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Product design — a tête-à-tête with Ashish Deshpande of Elephant Design

What does it mean to have a “well-designed product?” As a technology business incubator, we are certain that this is question that tech startups ask themselves quite often. Although we ask this question to our startups, we’re quite aware that the response is more complex than we can imagine. CIIE recently had the joy of speaking with Ashish Deshpande, Director — Product & Retail Experience at Elephant Design — one of India’s leading design consultancies. We spoke to Ashish on this topic, and are delighted to share the key excerpts of the interview with you:

What are some of the key design principles / philosophies that product (hardware) entrepreneurs/startups need to keep in mind / understand prior to product development? (assuming they are not from a design background)

Product development is a complex activity. There are several factors that contribute to the genesis of a new product development. At times these are business reasons and many times these are technology solutions which have found new applications. These are the most common factors for entrepreneurs to get on the Product development bandwagon. One of the key reasons that is usually forgotten is “ People Centred Development”. Most development teams forget to focus on needs of people who are going to use the product at the beginning of the development cycle. This leads to a condition of the tail wagging the dog with user concerns being force fitted to development solutions. When the context is people, their immediate needs, their expectations, business and technology falls into place. Very early into the development process of a product, people concerns must be articulated through the very people who will be using these products and a measurement matrix can be built to lay the brief for design & technology teams to follow. Involving design process early into the development cycle humanises the approach. Three questions an entrepreneur must ask at the beginning of a new product development cycle are;

  1. Is the product context relevant to people?

  2. Is the technology acceptable and does it optimise human effort?

  3. Is the final product proposition differentiated than other efforts which may exist ?

The answer to all the three questions leads through design intervention. If the start up raises these questions at an early stage, chances are they are already on the design path to product development. “Start with Design, don’t end with it”.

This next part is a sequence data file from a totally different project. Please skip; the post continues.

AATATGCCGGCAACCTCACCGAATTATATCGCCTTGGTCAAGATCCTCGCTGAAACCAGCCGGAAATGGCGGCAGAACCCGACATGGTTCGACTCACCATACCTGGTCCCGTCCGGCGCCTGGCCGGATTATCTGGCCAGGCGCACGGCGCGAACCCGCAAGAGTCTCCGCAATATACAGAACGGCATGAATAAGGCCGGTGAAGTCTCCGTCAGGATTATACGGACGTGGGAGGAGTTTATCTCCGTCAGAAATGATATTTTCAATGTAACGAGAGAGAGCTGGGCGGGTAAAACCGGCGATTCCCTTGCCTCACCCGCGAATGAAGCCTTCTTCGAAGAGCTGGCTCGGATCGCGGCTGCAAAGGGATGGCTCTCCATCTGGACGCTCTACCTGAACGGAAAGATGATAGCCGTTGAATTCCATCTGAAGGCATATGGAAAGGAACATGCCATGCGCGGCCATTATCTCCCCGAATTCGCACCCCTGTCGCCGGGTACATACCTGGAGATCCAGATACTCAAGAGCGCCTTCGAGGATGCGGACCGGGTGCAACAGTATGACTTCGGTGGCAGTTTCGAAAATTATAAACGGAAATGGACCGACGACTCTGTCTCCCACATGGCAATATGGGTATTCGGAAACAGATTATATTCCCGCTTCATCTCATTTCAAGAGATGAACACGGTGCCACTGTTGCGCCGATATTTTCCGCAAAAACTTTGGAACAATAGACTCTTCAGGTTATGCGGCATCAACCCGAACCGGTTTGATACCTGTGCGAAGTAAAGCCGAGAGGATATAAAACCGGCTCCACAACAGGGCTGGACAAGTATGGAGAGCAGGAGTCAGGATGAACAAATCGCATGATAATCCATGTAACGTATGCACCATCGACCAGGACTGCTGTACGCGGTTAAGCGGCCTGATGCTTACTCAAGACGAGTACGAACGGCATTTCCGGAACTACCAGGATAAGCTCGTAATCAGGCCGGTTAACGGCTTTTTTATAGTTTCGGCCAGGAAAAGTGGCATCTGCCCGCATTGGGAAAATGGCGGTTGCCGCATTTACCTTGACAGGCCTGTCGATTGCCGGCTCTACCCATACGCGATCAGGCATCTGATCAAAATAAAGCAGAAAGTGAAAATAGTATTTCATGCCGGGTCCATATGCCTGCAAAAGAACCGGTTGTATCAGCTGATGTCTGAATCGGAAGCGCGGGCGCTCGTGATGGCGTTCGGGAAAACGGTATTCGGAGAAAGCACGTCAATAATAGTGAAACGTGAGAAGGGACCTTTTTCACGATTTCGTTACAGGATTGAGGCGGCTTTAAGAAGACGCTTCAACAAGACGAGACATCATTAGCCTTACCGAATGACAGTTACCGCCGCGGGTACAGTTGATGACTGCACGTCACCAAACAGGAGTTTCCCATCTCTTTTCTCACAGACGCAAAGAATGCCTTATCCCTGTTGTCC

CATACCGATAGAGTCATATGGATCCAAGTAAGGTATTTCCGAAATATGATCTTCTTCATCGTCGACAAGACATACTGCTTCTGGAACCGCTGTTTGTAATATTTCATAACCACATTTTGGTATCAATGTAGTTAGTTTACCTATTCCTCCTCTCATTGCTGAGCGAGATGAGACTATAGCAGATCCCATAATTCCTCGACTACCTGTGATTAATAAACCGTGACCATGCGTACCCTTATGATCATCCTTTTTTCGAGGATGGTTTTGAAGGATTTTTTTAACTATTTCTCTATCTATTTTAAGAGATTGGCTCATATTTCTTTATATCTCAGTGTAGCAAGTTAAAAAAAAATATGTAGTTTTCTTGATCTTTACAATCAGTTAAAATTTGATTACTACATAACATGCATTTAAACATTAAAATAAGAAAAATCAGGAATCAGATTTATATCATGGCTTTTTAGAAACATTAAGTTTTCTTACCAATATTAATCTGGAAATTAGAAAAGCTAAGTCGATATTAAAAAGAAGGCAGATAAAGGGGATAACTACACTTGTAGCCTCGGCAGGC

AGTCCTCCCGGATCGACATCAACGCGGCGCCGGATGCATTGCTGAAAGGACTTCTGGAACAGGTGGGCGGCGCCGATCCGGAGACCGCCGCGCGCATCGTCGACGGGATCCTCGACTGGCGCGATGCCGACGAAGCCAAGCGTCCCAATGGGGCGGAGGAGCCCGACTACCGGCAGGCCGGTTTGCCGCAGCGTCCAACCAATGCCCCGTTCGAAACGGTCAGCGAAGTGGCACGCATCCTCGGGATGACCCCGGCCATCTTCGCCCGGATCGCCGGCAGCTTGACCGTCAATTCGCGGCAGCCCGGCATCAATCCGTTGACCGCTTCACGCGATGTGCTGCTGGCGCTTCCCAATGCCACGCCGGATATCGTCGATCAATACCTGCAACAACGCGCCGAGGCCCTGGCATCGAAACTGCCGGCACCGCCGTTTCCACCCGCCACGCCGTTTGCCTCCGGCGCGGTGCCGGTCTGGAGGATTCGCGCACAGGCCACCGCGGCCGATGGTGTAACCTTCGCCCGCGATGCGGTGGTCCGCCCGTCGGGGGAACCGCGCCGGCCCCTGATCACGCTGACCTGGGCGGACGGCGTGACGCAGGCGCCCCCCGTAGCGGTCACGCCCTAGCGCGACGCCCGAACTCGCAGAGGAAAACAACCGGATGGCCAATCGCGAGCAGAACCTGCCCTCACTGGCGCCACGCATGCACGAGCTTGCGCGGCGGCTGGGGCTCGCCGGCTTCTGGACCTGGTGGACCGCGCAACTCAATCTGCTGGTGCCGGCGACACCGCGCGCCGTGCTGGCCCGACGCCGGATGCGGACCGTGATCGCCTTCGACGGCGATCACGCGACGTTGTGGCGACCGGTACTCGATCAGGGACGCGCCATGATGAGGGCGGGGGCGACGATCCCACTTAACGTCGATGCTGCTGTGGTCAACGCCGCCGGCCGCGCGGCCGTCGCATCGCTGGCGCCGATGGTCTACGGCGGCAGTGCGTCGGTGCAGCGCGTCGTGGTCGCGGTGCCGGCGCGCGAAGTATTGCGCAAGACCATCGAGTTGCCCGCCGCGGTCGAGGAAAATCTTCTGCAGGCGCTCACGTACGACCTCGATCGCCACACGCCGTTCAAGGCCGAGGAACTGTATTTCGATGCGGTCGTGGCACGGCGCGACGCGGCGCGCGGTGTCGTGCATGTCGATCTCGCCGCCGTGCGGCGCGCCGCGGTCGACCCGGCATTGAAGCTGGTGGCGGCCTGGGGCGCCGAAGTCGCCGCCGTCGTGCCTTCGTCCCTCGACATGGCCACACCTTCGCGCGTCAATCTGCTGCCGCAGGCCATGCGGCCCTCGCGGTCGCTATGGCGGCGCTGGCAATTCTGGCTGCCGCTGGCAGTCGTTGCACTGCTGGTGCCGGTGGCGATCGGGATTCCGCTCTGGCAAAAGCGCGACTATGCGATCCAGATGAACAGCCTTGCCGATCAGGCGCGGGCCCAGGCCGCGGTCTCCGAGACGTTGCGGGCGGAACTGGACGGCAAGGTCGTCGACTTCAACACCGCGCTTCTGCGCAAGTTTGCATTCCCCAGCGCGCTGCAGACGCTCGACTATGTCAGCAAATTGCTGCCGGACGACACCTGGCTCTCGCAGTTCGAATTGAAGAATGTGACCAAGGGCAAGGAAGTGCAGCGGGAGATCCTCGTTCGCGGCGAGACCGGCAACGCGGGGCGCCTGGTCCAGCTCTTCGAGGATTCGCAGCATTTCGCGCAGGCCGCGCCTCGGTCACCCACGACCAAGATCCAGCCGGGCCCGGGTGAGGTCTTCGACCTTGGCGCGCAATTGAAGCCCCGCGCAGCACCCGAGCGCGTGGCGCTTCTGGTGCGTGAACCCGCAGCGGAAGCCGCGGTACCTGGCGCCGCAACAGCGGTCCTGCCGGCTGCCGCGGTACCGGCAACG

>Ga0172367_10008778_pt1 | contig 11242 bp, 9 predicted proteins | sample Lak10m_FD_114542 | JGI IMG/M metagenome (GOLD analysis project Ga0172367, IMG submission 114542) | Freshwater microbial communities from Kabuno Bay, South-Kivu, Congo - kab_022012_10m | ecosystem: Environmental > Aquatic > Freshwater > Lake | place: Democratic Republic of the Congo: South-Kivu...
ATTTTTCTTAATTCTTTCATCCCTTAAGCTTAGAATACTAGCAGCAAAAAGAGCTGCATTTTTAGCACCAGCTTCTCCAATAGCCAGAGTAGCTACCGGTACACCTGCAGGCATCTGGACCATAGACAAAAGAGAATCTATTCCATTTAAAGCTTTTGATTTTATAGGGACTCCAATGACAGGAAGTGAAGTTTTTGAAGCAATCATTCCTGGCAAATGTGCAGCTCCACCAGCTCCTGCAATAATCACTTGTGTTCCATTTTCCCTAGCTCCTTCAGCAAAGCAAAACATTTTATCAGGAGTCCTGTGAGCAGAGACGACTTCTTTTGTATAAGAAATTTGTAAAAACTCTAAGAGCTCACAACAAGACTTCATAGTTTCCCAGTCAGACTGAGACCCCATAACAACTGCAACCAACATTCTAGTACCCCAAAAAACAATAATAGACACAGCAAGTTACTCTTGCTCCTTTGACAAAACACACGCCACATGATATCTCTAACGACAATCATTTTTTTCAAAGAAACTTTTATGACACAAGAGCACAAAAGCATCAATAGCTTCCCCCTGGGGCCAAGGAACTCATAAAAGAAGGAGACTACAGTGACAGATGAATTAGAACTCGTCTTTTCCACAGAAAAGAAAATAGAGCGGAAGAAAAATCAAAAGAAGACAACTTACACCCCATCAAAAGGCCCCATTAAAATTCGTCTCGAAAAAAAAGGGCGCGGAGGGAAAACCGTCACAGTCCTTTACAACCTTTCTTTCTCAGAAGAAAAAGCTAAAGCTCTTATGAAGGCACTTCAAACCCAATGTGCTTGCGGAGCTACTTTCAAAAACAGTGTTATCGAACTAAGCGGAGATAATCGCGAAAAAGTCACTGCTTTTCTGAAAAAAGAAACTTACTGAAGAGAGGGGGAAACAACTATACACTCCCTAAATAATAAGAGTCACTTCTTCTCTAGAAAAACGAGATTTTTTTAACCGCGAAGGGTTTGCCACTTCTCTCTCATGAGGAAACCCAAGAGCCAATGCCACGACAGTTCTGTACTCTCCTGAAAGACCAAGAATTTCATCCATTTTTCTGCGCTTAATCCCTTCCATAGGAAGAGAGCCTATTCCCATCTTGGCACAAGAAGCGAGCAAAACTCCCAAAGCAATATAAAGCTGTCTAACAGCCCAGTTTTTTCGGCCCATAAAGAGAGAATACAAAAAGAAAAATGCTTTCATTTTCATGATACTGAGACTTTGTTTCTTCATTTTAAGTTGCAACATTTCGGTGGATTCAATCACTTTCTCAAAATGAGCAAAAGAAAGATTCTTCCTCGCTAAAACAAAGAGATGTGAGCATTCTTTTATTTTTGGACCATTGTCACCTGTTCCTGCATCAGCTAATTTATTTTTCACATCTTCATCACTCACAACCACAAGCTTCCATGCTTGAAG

Where does the user and/or customer figure in the product design thinking? When and how can entrepreneurs/startups involve/work with their users and/or customers during the product design process?

All products that come into contact with people are meant for use by people. Such products must be built around their needs. So a user of a product figures right at the genesis of any product concept or process. If the product context is related to people then the development is also along with people. It helps to build in several User check points in the overall design development process. By involving users into the initial development process, taking cognisance of their pain and needs, taking their regular feedback will keep the development process relevant to the target users. Good design process always checks back with its users. Making quick mock ups, prototypes and keep checking one’s hypothesis with user profile ensures customer centricity to the development process. People may not directly give ideas but they will always reflect back if your idea will work for them or not.

Any great examples of well-designed products that involved user inputs?

Great products have always been shaped by people and the very reason they survive the test of time. Fiskars scissors is one such classical product. The product was borne out of an ardent need expressed by seamstresses that long hours of cloth cutting made their fingers sore. Design teams took this insight and applied a new material called plastics to the metal part to create soft, contoured grip handles that went on to create history for the company. 50 years since the new Fiskars were launched, we still use the scissors and they have defined the entire outcome of the scissor industry world over. We have a great example in India, that went on to affect the outcome for our billion citizens. The Electronic voting machine. The Electronic voting machine has completely revolutionised the electoral process for the common person, making it easy to comprehend, easy to use, easy to store and very difficult to misuse. The entire development by Design professors from IDC-IIT, Powai was based on acute inputs from common people. The Indian electoral process is a success story today and a big contribution to its success is the design incorporating people needs.

What specifically about Indian users/customers do you think startups/entrepreneurs that cater to the Indian market must keep in mind?

India is not the same as rest of the world. The fact is that even India within India is not the same. Cultural habits, ethnicity and geography differs remarkably between each region in the Indian Sub-continent. So, the question arises, for whom do you design? Socio-economic factors contribute heavily to purchase decisions. We are a price sensitive economy and people prefer more value for less. Our climatic conditions and infrastructure needs robust build for products. Products need to be adaptable to varied anthropometry, language and social acceptance levels. Now this may sound difficult, however a good human-centred design process and a locally sensitive design team will be able to find the common denominators of acceptance for the design.

What according to you, is the most well-designed product developed by an Indian startup? Why? What specific aspects of the product makes you think it is a well-designed product?